Neuromast topography in urodele amphibians

Research output: Contribution to journalArticle

33 Scopus citations

Abstract

Using scanning electron microscopy I determined neuromast number and orientation, neuromast sensory epithelial surface area and relative position, hair cell number per neuromast, hair cell size, and stitch formation in aquatic urodeles. All aquatic salamanders examined (34 specimens, 20 species, 16 genera, nine families) had neuromasts. The basic pattern of neuromast organization was similar in all species, consisting of a single row of circumorbital (supraorbital + infraorbital) neuromasts and anteriorly along the snout two rows of nasal and three rows of maxillary neuromasts. Nasal and maxillary groups consisted of orthogonally oriented neuromasts. Variation in most parameters occured at every taxonomic level, between individuals of the same species, and even on opposite sides of the same individual. Among species, primary neuromast number ranged from 94 to 150, with plethodontids having higher numbers. Despite high intraspecific variation, neuromast number fell into a sufficiently narrow range to be useful systematically. Hair cell number per neuromast was greater in species with larger animals. Hair cell number per neuromast and number of primary neuromasts did not increase with growth. In some species primary neuromasts divided to form secondary neuromasts (together termed a stitch). Two types of stitches‐transverse and longitudinal‐were formed. Transverse stitches were characteristic of ambystomatids and cryptobranchids, longitudinal stitches were characteristic of proteids and salamandrids. Because transverse stitches are also characteristic of anurans, this trait may be the generalized condition in at least these two amphibian orders. With stitch formation total number of hair cells on the dorsal surface of the head of these animals can be increased over tenfold to almost 20,000. Ecologically, lentic forms tended to form transverse stitches, while lotic forms had single neuromasts in epidermal pits or longitudinal stitches in epidermal grooves. Lotic forms also tended to have more primary neuromasts and more nasal and maxillary neuromasts.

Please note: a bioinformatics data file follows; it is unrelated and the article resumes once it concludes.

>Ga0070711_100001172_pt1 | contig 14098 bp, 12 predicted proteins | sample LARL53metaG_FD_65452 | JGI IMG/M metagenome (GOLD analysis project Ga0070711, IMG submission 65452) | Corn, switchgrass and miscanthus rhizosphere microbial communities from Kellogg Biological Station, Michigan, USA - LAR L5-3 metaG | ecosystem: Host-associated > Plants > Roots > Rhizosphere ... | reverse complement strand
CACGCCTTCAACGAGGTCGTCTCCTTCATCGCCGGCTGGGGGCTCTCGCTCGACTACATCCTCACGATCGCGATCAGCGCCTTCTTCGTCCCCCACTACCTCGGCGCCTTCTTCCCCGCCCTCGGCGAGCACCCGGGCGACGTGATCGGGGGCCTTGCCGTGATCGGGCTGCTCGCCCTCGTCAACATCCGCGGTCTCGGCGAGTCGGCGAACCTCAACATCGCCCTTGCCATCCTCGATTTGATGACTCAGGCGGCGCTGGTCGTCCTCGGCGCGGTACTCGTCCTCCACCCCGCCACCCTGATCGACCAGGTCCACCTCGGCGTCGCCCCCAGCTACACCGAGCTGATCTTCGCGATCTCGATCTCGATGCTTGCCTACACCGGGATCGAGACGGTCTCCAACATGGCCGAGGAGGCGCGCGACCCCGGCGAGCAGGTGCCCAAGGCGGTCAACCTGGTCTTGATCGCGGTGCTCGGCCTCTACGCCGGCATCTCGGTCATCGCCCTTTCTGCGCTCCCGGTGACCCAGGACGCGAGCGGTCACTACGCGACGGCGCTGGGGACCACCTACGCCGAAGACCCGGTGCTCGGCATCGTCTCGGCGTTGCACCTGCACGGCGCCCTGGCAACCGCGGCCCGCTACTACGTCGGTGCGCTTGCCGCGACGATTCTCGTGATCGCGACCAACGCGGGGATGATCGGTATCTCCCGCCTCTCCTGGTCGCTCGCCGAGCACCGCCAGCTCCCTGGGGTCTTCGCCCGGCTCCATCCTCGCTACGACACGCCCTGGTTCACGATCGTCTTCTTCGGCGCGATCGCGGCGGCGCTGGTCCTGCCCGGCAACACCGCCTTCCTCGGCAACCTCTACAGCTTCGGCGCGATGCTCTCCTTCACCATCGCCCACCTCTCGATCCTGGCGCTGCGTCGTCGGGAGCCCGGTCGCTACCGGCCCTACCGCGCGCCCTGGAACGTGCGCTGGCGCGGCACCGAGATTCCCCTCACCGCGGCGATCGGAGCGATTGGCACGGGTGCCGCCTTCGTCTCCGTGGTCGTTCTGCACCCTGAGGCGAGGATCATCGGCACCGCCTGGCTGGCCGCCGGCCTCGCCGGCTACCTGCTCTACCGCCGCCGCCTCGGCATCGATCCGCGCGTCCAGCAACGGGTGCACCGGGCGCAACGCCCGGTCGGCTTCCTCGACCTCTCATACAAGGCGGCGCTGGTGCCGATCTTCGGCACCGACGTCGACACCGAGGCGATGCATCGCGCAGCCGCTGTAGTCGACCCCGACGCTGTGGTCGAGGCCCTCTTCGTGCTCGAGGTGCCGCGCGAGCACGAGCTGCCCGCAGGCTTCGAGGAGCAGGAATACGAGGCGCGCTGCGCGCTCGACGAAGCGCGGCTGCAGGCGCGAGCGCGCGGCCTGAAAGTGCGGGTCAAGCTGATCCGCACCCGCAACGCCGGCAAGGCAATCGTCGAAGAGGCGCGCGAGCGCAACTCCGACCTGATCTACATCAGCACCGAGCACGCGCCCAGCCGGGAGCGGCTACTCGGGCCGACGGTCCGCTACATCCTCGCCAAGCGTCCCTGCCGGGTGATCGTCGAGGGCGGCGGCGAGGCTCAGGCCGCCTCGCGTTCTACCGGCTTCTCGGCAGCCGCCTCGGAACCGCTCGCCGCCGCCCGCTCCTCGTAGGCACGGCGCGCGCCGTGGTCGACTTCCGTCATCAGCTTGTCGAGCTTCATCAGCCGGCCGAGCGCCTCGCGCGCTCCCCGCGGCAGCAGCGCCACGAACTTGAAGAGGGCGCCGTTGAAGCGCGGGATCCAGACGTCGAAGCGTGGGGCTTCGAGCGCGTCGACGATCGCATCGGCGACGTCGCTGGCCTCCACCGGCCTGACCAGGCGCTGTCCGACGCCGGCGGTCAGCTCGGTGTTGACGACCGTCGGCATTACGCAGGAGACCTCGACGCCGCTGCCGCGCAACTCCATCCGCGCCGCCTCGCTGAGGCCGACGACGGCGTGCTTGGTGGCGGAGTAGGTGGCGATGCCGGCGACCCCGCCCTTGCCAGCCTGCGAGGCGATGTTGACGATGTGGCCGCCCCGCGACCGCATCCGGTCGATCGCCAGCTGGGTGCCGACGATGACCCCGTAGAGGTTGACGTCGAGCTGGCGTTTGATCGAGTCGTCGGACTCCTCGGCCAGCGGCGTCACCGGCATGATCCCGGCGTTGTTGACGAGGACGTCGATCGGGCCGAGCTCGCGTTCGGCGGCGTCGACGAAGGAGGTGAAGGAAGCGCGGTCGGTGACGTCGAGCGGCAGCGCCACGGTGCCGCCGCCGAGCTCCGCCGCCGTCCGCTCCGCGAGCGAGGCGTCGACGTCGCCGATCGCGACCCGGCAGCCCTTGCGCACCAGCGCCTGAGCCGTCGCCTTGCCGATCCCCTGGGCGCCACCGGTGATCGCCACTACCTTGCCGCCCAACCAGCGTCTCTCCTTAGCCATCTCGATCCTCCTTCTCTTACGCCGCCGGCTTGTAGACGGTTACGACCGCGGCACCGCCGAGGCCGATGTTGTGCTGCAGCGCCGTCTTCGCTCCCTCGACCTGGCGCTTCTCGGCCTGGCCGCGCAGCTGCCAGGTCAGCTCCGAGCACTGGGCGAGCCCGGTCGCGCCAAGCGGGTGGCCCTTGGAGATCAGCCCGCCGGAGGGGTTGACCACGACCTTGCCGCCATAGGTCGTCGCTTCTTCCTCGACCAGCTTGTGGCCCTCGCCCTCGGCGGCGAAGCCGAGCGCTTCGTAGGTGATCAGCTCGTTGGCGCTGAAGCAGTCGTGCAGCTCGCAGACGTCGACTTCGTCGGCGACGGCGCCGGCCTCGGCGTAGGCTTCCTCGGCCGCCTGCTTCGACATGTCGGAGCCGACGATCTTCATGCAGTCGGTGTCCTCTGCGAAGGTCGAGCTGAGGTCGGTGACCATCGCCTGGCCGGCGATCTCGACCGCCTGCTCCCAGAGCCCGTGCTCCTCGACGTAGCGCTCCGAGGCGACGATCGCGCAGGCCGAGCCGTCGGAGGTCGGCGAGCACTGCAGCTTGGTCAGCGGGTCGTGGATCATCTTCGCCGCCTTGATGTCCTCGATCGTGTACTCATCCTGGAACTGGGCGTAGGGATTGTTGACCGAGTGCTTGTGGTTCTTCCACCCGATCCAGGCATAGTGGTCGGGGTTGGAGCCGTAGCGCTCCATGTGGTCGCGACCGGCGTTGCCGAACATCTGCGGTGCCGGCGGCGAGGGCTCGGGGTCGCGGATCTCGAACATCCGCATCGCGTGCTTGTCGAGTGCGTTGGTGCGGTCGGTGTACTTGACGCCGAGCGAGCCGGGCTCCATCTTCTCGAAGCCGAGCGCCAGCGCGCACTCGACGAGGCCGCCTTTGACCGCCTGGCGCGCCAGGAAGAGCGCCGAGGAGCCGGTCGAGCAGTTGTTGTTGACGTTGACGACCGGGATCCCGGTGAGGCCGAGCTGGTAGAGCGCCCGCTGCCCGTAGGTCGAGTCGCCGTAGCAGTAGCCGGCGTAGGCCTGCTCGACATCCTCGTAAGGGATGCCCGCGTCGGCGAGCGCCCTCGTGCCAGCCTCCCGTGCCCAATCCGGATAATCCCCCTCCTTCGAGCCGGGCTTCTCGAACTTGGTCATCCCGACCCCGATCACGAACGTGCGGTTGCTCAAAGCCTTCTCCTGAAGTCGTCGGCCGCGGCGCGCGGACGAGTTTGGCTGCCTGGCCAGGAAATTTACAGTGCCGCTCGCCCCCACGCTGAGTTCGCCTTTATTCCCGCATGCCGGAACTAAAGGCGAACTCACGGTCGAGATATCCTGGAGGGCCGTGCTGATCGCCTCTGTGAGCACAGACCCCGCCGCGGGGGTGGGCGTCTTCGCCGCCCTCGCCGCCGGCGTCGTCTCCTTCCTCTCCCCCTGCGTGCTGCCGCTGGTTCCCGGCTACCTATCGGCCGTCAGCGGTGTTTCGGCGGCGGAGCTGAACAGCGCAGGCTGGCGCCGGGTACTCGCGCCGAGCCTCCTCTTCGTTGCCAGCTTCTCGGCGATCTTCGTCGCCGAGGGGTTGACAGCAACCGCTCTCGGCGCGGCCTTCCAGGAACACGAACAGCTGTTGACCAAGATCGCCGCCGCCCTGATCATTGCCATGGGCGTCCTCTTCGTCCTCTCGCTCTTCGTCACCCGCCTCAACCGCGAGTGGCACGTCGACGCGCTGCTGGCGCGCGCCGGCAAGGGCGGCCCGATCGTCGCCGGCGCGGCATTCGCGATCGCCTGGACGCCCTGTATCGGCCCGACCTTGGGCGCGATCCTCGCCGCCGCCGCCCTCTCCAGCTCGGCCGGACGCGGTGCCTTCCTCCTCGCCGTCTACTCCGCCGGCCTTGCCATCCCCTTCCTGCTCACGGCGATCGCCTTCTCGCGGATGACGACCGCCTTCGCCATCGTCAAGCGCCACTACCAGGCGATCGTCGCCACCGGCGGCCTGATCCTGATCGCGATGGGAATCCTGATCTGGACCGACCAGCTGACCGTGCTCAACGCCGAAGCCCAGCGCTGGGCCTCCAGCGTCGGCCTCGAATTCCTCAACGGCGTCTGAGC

Original languageEnglish (US)
Pages (from-to)247-263
Number of pages17
JournalJournal of Morphology
Volume191
Issue number3
DOIs
StatePublished - Mar 1987
Externally publishedYes

ASJC Scopus subject areas

  • Animal Science and Zoology
  • Developmental Biology

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